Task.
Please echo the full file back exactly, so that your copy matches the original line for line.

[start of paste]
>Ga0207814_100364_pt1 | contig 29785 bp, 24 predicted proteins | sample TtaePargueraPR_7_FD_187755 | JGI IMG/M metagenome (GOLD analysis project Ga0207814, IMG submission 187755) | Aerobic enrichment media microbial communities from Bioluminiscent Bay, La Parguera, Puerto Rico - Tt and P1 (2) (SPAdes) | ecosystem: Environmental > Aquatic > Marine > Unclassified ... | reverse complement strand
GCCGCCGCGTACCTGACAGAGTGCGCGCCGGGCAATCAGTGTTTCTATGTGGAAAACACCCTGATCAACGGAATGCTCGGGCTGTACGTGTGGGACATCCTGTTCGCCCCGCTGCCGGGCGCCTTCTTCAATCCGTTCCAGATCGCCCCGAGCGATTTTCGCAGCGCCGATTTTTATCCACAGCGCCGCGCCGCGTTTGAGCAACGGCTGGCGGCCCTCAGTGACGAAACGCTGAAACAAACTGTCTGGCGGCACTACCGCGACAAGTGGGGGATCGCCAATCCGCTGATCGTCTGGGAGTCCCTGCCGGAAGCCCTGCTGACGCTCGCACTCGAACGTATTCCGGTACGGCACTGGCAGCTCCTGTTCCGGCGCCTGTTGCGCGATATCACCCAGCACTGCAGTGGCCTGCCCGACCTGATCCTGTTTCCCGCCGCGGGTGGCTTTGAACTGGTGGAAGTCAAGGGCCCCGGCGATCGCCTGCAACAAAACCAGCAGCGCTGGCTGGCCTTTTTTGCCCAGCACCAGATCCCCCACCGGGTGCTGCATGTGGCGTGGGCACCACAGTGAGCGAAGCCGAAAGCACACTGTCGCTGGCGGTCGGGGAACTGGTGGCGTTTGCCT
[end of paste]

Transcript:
>Ga0207814_100364_pt1 | contig 29785 bp, 24 predicted proteins | sample TtaePargueraPR_7_FD_187755 | JGI IMG/M metagenome (GOLD analysis project Ga0207814, IMG submission 187755) | Aerobic enrichment media microbial communities from Bioluminiscent Bay, La Parguera, Puerto Rico - Tt and P1 (2) (SPAdes) | ecosystem: Environmental > Aquatic > Marine > Unclassified ... | reverse complement strand
GCCGCCGCGTACCTGACAGAGTGCGCGCCGGGCAATCAGTGTTTCTATGTGGAAAACACCCTGATCAACGGAATGCTCGGGCTGTACGTGTGGGACATCCTGTTCGCCCCGCTGCCGGGCGCCTTCTTCAATCCGTTCCAGATCGCCCCGAGCGATTTTCGCAGCGCCGATTTTTATCCACAGCGCCGCGCCGCGTTTGAGCAACGGCTGGCGGCCCTCAGTGACGAAACGCTGAAACAAACTGTCTGGCGGCACTACCGCGACAAGTGGGGGATCGCCAATCCGCTGATCGTCTGGGAGTCCCTGCCGGAAGCCCTGCTGACGCTCGCACTCGAACGTATTCCGGTACGGCACTGGCAGCTCCTGTTCCGGCGCCTGTTGCGCGATATCACCCAGCACTGCAGTGGCCTGCCCGACCTGATCCTGTTTCCCGCCGCGGGTGGCTTTGAACTGGTGGAAGTCAAGGGCCCCGGCGATCGCCTGCAACAAAACCAGCAGCGCTGGCTGGCCTTTTTTGCCCAGCACCAGATCCCCCACCGGGTGCTGCATGTGGCGTGGGCACCACAGTGAGCGAAGCCGAAAGCACACTGTCGCTGGCGGTCGGGGAACTGGTGGCGTTTGCCT